Producer: Dino De Laurentiis
Director: Richard Fleischer
Starring: James Mason, Susan George, Perry King, Richard Ward, Ken Norton, Brenda Sykes
Adapted from Kyle Onstott's bestseller (first published in 1957), it exposes the racial and sexual iniquity of early American society by detailing the collapse of a Louisiana slave-breeding family during the 1840s.
The trouble starts when the tyrannical patriarch of Falconhurst, Warren Maxwell (Mason), persuades his only son Hammond (King) to marry cousin Blanche (George) in the hope that they'll give him a grandson. He should be so lucky. When Hammond discovers that his new bride isn't a virgin, he turns to black 'bed wench', Ellen (Brenda Sykes). But Ellen falls pregnant with Hammond's child, prompting Blanche to take a double revenge. First she induces Ellen's miscarriage. Then she beds Hammond's prize-fighting slave, Mede (future WBC boxing champ Ken Norton).
"It's been tagged as sexploitation, blaxploitation and Gone With The Wind on acid. But whatever you call it, this hugely entertaining potboiler deserves credit as one of the first films to look at America's slave trade without rose-tinted glasses." - Channel 4 Film
"Mandingo" is probably lumped into the "cult/camp classic" category because this is a film no one would dare make today, unless the slaves got a major comeuppance at the end. They do not here. This film is a brutal look at slave owners and their slaves which will leave the audience gasping. Some of the lines are so daring by today's politically-correct standards, there's no doubt they'd get a lot of laughs. Kind of how 1977's "Fight For Your Life" gets laughs with all it's over-the-top racism, only not in such abundance. Sure to get some laughs is hearing the English actor who played "Bently" on "The Jeffersons" talk all nasty...The film has a sleazy realism to it. Even the plantation looks like a mess - the outside is all ragged and the inside isn't much better, and this is a rich man's plantation. This is definitely not "Tara."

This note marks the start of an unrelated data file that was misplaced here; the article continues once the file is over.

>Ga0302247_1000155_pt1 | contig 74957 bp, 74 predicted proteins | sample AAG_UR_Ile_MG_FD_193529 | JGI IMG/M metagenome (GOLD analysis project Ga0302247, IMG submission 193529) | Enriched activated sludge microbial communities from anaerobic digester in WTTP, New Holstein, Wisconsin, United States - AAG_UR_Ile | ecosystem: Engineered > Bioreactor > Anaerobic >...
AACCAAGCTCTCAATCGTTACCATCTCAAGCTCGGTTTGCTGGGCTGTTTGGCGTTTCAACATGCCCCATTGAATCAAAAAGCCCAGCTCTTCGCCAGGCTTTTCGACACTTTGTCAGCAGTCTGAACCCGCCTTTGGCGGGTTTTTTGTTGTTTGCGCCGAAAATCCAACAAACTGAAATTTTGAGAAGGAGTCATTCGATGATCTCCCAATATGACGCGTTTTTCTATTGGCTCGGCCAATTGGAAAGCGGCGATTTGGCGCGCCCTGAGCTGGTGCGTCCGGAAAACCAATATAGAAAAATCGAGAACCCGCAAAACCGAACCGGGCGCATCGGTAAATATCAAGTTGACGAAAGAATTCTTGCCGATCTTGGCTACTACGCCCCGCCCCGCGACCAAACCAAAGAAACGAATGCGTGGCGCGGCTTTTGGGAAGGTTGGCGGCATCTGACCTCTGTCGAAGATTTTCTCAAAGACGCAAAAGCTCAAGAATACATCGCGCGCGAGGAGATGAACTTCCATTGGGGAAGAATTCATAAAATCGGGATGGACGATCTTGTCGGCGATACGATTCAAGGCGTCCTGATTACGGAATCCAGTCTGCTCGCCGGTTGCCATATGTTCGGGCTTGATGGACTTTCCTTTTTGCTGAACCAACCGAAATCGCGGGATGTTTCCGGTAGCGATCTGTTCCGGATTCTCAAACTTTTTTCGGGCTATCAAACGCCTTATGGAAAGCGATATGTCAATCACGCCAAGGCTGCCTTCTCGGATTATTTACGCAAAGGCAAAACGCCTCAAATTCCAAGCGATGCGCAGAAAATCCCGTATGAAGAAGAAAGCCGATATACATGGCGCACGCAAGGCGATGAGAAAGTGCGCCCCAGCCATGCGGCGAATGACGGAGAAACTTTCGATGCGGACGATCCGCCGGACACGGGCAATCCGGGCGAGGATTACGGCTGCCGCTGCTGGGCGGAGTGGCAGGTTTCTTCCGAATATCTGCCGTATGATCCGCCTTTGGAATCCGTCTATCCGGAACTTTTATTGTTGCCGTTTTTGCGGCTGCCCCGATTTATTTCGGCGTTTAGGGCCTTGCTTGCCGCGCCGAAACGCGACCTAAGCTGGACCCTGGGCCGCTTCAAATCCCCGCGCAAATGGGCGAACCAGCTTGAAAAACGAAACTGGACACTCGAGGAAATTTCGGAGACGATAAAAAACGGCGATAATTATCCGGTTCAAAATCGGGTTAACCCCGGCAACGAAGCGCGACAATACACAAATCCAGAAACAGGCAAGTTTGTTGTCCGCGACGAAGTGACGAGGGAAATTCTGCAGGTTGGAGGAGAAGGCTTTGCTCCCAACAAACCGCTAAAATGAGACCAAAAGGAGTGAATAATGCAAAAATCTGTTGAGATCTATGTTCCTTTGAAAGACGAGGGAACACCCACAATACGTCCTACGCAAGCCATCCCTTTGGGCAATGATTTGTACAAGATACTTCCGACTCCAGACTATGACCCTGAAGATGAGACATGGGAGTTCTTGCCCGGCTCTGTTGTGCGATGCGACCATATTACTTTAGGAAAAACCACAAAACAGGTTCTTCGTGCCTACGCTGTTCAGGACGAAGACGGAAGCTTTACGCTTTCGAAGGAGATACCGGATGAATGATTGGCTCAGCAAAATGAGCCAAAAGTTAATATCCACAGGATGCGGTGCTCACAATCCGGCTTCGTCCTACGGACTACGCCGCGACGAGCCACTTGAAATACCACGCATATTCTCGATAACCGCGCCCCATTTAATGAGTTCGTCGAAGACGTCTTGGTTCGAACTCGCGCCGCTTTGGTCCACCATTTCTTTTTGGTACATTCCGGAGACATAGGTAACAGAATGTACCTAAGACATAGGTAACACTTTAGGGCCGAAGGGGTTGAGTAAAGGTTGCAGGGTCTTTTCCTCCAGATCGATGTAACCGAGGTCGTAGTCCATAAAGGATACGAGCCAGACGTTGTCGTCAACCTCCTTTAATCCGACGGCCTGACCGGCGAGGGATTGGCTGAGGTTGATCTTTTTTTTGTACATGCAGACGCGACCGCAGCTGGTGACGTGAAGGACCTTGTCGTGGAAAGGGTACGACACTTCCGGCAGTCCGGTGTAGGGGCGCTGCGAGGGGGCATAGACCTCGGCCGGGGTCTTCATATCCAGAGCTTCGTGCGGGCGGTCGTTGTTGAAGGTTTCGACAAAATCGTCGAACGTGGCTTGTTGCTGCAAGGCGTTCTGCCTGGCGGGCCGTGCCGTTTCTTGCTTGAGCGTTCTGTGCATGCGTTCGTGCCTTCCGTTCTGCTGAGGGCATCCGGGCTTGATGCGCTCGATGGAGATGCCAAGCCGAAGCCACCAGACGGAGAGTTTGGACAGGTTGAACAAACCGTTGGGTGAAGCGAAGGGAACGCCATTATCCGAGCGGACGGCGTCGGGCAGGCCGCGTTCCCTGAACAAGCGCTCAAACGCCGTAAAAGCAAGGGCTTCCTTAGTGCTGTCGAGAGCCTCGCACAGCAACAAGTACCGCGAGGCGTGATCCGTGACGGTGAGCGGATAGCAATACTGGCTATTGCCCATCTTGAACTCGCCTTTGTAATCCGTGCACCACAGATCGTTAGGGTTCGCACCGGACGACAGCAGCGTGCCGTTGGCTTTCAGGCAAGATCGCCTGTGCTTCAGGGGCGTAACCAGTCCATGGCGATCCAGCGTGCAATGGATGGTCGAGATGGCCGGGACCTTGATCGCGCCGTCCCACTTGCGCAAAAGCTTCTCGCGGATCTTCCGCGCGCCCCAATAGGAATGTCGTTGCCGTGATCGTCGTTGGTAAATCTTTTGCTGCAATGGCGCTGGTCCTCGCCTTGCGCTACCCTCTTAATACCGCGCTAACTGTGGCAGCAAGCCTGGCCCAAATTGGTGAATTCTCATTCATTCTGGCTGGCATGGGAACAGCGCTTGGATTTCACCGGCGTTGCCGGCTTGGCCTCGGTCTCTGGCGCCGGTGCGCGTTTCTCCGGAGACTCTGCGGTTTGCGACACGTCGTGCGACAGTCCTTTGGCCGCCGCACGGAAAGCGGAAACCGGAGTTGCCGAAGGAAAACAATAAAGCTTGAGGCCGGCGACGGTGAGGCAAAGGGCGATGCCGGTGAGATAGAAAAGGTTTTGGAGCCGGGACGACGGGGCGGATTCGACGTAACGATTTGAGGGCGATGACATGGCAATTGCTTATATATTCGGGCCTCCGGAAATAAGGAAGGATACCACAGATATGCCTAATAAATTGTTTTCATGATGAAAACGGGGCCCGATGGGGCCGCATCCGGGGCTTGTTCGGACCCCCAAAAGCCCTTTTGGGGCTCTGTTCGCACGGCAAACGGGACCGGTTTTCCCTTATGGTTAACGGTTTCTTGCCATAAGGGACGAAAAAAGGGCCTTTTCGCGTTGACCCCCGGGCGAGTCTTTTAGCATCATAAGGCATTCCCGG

Not to repeat the plot, but many amazing things happen, and there are plenty of incredible scenes. The big fight scene between Mede and another slave is especially bloody and brutal. The ending certainly won't anyone feel all nice and cozy. There are many familiar 70's movie faces all over the place.
This is a film that has kind of disappeared in the realm of today's political correctness. But seeking it out isn't tough, as it has to be seen by anyone with an interest in non-PC cinema, or any kind of "forbidden" movies." - IMDB Review